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Why the 25th Amendment is suddenly getting so much attention

U.S. President-elect Donald Trump (L) meets with Speaker of the House Paul Ryan (R-WI) (C) and Vice-President elect Mike Pence on Capitol Hill in Washington, D.C., on Nov. 10, 2016. (Photo by Joshua Roberts/Reuters)
U.S. President-elect Donald Trump (L) meets with Speaker of the House Paul Ryan (R-WI) (C) and Vice-President elect Mike Pence on Capitol Hill in Washington, D.C., on Nov. 10, 2016.

"Whenever the Vice President and a majority of either the principal officers of the executive departments or of such other body as Congress may by law provide, transmit to the President pro tempore of the Senate and the Speaker of the House of Representatives their written declaration that the President is unable to discharge the powers and duties of his office, the Vice President shall immediately assume the powers and duties of the office as Acting President."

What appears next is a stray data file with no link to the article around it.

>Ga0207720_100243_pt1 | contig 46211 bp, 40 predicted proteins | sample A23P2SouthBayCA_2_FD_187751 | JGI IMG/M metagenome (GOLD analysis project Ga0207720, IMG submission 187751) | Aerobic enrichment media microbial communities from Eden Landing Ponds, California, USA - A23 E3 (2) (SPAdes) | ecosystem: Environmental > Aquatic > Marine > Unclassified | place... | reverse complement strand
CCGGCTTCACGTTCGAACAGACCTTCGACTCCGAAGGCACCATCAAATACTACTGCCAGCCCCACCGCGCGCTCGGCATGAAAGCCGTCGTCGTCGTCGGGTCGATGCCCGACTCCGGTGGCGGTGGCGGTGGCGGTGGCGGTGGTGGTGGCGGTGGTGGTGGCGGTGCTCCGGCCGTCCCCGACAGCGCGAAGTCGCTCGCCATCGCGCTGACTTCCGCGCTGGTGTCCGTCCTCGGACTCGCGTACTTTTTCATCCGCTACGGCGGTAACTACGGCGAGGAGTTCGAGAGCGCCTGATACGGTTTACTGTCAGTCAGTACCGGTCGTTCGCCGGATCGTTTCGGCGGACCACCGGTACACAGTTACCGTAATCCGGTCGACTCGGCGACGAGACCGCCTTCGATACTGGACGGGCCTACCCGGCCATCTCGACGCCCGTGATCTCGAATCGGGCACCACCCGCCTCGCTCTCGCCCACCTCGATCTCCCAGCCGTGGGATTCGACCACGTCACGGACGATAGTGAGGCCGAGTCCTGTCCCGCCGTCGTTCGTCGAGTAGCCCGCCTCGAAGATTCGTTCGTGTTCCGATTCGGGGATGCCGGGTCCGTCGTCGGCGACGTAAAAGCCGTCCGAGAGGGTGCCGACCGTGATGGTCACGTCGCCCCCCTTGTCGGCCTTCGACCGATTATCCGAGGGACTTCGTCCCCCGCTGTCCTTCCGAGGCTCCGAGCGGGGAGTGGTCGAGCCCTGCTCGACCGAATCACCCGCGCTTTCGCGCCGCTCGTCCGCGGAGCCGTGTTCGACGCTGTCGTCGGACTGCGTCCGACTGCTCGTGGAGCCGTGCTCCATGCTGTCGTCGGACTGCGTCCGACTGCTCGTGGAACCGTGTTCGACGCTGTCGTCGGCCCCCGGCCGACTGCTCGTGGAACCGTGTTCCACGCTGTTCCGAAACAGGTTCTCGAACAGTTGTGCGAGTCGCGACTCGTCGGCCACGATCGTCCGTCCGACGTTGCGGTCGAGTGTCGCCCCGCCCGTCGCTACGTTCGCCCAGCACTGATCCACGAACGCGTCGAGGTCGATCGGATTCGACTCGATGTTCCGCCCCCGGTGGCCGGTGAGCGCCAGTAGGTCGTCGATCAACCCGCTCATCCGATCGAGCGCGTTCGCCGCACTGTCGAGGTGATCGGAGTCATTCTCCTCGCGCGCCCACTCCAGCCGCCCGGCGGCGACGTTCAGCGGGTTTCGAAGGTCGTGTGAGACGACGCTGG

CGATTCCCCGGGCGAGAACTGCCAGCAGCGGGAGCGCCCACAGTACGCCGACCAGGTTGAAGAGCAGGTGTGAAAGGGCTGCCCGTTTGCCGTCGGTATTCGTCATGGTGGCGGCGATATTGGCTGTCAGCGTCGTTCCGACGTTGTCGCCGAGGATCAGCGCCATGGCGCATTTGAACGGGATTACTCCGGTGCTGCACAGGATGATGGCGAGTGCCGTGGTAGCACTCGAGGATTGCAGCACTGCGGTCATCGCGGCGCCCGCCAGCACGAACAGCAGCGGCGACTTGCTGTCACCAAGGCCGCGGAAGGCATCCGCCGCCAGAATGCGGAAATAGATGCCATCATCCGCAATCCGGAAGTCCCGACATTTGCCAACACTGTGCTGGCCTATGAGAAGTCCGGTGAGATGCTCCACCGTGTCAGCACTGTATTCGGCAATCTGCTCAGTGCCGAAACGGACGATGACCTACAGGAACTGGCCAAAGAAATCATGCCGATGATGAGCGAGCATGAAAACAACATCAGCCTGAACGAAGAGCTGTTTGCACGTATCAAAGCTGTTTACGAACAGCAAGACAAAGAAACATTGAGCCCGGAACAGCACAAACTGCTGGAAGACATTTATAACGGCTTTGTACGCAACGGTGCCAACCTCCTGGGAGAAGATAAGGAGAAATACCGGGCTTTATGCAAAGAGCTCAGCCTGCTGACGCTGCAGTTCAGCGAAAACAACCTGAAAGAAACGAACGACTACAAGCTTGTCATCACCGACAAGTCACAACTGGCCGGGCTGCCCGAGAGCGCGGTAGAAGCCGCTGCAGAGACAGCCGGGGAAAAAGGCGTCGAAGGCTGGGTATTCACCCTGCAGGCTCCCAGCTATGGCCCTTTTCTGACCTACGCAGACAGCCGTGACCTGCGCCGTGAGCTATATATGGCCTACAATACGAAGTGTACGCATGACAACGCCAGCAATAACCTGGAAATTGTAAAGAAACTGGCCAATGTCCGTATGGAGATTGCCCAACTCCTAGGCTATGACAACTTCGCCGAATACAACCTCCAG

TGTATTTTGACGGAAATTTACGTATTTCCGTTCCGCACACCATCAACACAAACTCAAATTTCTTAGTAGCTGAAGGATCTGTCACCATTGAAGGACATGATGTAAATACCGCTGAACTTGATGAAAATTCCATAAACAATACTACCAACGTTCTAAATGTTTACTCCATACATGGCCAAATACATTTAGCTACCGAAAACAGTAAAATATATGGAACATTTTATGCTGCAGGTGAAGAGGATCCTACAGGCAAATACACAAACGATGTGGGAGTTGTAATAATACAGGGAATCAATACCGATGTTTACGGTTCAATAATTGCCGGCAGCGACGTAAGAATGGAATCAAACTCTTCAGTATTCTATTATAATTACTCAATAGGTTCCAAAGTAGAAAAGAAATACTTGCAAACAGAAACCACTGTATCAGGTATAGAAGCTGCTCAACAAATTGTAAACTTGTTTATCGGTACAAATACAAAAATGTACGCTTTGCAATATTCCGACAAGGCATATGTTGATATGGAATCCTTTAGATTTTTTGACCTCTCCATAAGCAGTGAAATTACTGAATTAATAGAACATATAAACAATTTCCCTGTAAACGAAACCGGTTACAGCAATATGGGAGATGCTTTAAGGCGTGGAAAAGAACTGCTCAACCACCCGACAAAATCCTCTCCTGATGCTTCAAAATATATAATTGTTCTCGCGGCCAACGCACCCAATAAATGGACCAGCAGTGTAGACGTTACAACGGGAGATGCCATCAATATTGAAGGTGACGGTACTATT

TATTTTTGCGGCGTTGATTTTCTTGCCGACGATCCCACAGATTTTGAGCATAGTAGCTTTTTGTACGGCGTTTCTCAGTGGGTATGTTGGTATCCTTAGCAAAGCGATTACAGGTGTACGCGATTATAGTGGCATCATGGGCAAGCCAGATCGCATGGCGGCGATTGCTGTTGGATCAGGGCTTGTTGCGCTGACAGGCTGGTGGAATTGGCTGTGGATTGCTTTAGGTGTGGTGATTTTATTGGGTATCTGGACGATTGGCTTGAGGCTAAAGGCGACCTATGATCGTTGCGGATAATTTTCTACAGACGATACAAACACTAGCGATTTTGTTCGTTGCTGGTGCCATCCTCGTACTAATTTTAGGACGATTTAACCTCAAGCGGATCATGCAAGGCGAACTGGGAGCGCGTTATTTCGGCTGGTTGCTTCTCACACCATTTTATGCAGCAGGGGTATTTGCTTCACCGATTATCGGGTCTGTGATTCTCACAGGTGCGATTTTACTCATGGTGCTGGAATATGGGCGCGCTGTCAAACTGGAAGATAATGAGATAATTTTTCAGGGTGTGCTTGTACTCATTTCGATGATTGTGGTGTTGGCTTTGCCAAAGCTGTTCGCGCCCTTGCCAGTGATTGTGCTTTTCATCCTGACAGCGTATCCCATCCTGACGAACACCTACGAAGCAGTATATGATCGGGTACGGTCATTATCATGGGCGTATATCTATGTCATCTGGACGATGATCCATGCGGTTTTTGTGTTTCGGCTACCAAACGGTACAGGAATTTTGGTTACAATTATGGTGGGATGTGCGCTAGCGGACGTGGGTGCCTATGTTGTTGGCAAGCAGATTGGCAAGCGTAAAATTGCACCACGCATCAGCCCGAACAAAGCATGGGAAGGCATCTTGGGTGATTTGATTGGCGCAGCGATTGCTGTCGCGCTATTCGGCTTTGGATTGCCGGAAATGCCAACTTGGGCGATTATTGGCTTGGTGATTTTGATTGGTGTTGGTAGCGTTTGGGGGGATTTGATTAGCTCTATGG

And what does that mean exactly?Well, it means Congress isn't the only institution that can remove a president from office between elections. Under the 25th Amendment, a sitting vice president and a majority of the executive branch's cabinet could, on their own, agree to transfer power out of the hands of a sitting president. At that point, those officials would notify Congress, and the vice president would assume the office as the acting president.And what if the challenged president wasn't on board with the plan to remove him/her from the office? As Vox recently explained, "If the president wants to dispute this move, he can, but then it would be up to Congress to settle the matter with a vote. A two-thirds majority in both houses would be necessary to keep the vice president in charge. If that threshold isn't reached, the president would regain his powers."All of this comes up in fiction from time to time, and in all likelihood, Americans will probably never see this political crisis play out in real life. And that's probably a good thing: by all appearances, the intended purpose of the constitutional provision was to address a president with a serious ailment -- say, a stroke, for example -- in which he or she is alive, but unable to fulfill the duties of the office.It probably wasn't written to deal with a president who seems, to borrow a phrase, "barking mad."But the law exists, and the possibility that Mike Pence and half of the administration's still-incomplete cabinet -- a group of people who owe their jobs to the president whose stability has been called into question -- is the subject of scuttlebutt, even from a handful of members of Congress. That possibility has created hope among Trump's detractors that he may be legally removed from office before 2020.That said, my advice to Trump's critics is simple: keep your expectations low. Strange things clearly happen -- having a clownish television personality in the Oval Office is itself an unprecedented historical development -- but the odds of Trump's own team feeling compelled to remove the president from power are poor.